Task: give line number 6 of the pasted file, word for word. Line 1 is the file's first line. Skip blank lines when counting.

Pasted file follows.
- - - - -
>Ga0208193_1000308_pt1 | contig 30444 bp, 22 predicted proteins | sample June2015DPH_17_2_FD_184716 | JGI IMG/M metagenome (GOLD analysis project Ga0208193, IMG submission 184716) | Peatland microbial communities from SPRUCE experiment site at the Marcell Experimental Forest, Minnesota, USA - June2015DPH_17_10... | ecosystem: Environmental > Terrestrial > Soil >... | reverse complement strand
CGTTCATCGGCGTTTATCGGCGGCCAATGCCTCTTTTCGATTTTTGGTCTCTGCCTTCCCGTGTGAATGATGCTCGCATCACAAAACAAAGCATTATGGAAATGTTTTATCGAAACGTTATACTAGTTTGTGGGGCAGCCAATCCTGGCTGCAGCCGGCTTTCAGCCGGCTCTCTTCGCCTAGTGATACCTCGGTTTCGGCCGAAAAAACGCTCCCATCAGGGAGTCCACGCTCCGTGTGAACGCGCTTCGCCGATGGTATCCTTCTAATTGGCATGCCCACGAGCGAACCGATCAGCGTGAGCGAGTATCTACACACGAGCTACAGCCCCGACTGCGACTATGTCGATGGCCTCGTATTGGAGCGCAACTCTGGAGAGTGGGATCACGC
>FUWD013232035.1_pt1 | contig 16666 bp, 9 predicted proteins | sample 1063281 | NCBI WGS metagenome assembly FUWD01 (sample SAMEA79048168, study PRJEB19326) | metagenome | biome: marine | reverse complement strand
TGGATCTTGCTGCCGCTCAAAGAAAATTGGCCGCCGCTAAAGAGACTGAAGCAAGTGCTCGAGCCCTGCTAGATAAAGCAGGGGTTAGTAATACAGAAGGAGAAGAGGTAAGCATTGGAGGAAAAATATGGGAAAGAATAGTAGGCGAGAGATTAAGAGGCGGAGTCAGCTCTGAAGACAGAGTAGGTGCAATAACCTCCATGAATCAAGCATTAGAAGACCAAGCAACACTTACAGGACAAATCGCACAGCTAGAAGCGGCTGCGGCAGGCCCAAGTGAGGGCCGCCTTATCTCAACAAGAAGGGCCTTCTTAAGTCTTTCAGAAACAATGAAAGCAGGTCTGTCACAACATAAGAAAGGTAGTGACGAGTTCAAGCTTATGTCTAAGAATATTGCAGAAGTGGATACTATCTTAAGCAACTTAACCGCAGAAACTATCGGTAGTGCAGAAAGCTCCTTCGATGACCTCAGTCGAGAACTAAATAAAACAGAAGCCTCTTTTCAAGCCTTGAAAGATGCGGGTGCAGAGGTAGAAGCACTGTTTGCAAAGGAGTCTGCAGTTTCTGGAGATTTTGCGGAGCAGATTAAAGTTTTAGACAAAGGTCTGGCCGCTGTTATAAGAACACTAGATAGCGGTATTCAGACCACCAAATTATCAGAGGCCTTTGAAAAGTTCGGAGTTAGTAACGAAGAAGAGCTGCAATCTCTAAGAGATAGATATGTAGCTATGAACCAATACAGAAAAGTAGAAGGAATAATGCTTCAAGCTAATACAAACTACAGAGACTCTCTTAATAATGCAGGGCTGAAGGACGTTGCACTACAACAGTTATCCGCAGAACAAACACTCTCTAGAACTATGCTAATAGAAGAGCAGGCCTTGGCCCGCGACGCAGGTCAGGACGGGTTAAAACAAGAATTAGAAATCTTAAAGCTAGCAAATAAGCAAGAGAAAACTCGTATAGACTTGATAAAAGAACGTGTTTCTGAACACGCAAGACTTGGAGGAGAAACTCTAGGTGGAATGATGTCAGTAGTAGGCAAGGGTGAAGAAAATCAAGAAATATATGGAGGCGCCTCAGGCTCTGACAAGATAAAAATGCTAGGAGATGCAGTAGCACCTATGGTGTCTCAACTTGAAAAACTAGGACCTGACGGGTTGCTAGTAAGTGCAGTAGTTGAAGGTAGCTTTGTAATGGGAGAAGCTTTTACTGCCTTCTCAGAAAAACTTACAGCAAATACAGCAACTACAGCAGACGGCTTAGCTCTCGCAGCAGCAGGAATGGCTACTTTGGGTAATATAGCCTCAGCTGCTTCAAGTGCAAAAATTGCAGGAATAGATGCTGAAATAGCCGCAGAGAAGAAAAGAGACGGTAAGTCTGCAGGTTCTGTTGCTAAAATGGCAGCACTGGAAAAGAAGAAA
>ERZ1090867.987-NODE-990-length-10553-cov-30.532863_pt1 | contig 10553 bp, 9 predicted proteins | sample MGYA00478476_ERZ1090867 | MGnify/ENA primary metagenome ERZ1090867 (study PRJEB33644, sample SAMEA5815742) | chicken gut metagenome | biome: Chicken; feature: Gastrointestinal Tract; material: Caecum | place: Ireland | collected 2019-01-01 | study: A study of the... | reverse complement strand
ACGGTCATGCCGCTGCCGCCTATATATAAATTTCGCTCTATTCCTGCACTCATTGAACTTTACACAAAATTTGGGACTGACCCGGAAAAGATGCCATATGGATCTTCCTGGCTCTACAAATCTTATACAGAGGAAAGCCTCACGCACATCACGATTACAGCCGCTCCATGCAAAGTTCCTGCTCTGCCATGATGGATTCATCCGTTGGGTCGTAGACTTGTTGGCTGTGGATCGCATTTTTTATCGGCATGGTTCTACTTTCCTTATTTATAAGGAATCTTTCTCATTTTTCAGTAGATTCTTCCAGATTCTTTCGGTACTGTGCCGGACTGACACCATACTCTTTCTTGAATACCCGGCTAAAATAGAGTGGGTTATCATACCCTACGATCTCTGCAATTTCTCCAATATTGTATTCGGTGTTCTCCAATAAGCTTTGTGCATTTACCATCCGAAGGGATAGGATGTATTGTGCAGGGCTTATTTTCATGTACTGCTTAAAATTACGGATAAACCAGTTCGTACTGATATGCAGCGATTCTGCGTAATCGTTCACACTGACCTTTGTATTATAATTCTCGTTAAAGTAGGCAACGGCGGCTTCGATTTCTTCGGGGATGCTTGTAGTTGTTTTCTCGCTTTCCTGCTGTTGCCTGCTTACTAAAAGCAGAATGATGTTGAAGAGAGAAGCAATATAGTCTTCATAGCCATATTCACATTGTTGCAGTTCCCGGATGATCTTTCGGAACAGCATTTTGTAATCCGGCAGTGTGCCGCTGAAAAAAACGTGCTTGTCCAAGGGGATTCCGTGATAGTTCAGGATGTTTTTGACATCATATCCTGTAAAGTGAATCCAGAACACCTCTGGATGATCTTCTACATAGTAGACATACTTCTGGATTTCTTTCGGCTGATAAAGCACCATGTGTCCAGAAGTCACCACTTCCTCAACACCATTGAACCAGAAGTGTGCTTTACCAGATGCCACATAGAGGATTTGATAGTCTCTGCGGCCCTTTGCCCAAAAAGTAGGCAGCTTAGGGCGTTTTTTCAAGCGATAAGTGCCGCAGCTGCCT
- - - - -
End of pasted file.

ACGGTCATGCCGCTGCCGCCTATATATAAATTTCGCTCTATTCCTGCACTCATTGAACTTTACACAAAATTTGGGACTGACCCGGAAAAGATGCCATATGGATCTTCCTGGCTCTACAAATCTTATACAGAGGAAAGCCTCACGCACATCACGATTACAGCCGCTCCATGCAAAGTTCCTGCTCTGCCATGATGGATTCATCCGTTGGGTCGTAGACTTGTTGGCTGTGGATCGCATTTTTTATCGGCATGGTTCTACTTTCCTTATTTATAAGGAATCTTTCTCATTTTTCAGTAGATTCTTCCAGATTCTTTCGGTACTGTGCCGGACTGACACCATACTCTTTCTTGAATACCCGGCTAAAATAGAGTGGGTTATCATACCCTACGATCTCTGCAATTTCTCCAATATTGTATTCGGTGTTCTCCAATAAGCTTTGTGCATTTACCATCCGAAGGGATAGGATGTATTGTGCAGGGCTTATTTTCATGTACTGCTTAAAATTACGGATAAACCAGTTCGTACTGATATGCAGCGATTCTGCGTAATCGTTCACACTGACCTTTGTATTATAATTCTCGTTAAAGTAGGCAACGGCGGCTTCGATTTCTTCGGGGATGCTTGTAGTTGTTTTCTCGCTTTCCTGCTGTTGCCTGCTTACTAAAAGCAGAATGATGTTGAAGAGAGAAGCAATATAGTCTTCATAGCCATATTCACATTGTTGCAGTTCCCGGATGATCTTTCGGAACAGCATTTTGTAATCCGGCAGTGTGCCGCTGAAAAAAACGTGCTTGTCCAAGGGGATTCCGTGATAGTTCAGGATGTTTTTGACATCATATCCTGTAAAGTGAATCCAGAACACCTCTGGATGATCTTCTACATAGTAGACATACTTCTGGATTTCTTTCGGCTGATAAAGCACCATGTGTCCAGAAGTCACCACTTCCTCAACACCATTGAACCAGAAGTGTGCTTTACCAGATGCCACATAGAGGATTTGATAGTCTCTGCGGCCCTTTGCCCAAAAAGTAGGCAGCTTAGGGCGTTTTTTCAAGCGATAAGTGCCGCAGCTGCCT